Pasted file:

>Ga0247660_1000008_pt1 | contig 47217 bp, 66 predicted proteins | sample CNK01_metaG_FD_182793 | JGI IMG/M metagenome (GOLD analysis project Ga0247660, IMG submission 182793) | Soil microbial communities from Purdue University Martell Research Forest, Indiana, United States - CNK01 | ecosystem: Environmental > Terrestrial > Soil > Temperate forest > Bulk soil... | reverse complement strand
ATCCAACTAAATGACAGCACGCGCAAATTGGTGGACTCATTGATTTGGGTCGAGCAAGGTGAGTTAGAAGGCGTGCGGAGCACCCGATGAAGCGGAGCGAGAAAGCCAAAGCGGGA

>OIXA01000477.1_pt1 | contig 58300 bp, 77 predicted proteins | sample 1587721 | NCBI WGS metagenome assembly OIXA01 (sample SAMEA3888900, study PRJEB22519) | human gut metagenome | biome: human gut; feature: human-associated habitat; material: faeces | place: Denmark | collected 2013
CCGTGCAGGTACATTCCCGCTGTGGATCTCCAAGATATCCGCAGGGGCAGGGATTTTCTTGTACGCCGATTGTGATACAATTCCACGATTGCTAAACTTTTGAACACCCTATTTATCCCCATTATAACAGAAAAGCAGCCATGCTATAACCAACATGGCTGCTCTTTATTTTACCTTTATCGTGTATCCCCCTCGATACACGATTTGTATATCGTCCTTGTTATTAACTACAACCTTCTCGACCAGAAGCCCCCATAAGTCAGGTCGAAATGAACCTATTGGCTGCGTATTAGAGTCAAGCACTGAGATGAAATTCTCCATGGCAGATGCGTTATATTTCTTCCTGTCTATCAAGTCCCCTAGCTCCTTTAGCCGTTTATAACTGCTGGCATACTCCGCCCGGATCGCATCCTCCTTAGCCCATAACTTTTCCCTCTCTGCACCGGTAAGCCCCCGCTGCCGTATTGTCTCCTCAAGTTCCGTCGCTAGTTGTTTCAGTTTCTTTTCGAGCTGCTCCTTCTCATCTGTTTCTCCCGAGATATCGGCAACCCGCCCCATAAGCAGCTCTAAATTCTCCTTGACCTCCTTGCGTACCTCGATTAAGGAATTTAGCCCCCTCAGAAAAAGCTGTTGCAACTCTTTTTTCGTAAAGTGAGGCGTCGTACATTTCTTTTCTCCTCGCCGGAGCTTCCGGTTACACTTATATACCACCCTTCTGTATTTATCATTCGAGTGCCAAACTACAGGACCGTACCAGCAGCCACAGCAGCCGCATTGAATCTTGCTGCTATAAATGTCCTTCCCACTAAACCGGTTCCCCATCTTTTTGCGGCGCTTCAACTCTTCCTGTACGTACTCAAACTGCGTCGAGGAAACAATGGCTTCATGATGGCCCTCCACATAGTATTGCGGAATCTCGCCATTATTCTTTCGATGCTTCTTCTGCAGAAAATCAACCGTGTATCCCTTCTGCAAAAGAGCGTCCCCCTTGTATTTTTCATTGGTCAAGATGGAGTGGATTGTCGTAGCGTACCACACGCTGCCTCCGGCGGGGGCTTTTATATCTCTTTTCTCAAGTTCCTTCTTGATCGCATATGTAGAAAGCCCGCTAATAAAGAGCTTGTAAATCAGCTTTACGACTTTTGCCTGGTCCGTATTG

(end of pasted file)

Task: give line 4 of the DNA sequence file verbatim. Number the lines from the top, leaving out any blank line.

CCGTGCAGGTACATTCCCGCTGTGGATCTCCAAGATATCCGCAGGGGCAGGGATTTTCTTGTACGCCGATTGTGATACAATTCCACGATTGCTAAACTTTTGAACACCCTATTTATCCCCATTATAACAGAAAAGCAGCCATGCTATAACCAACATGGCTGCTCTTTATTTTACCTTTATCGTGTATCCCCCTCGATACACGATTTGTATATCGTCCTTGTTATTAACTACAACCTTCTCGACCAGAAGCCCCCATAAGTCAGGTCGAAATGAACCTATTGGCTGCGTATTAGAGTCAAGCACTGAGATGAAATTCTCCATGGCAGATGCGTTATATTTCTTCCTGTCTATCAAGTCCCCTAGCTCCTTTAGCCGTTTATAACTGCTGGCATACTCCGCCCGGATCGCATCCTCCTTAGCCCATAACTTTTCCCTCTCTGCACCGGTAAGCCCCCGCTGCCGTATTGTCTCCTCAAGTTCCGTCGCTAGTTGTTTCAGTTTCTTTTCGAGCTGCTCCTTCTCATCTGTTTCTCCCGAGATATCGGCAACCCGCCCCATAAGCAGCTCTAAATTCTCCTTGACCTCCTTGCGTACCTCGATTAAGGAATTTAGCCCCCTCAGAAAAAGCTGTTGCAACTCTTTTTTCGTAAAGTGAGGCGTCGTACATTTCTTTTCTCCTCGCCGGAGCTTCCGGTTACACTTATATACCACCCTTCTGTATTTATCATTCGAGTGCCAAACTACAGGACCGTACCAGCAGCCACAGCAGCCGCATTGAATCTTGCTGCTATAAATGTCCTTCCCACTAAACCGGTTCCCCATCTTTTTGCGGCGCTTCAACTCTTCCTGTACGTACTCAAACTGCGTCGAGGAAACAATGGCTTCATGATGGCCCTCCACATAGTATTGCGGAATCTCGCCATTATTCTTTCGATGCTTCTTCTGCAGAAAATCAACCGTGTATCCCTTCTGCAAAAGAGCGTCCCCCTTGTATTTTTCATTGGTCAAGATGGAGTGGATTGTCGTAGCGTACCACACGCTGCCTCCGGCGGGGGCTTTTATATCTCTTTTCTCAAGTTCCTTCTTGATCGCATATGTAGAAAGCCCGCTAATAAAGAGCTTGTAAATCAGCTTTACGACTTTTGCCTGGTCCGTATTG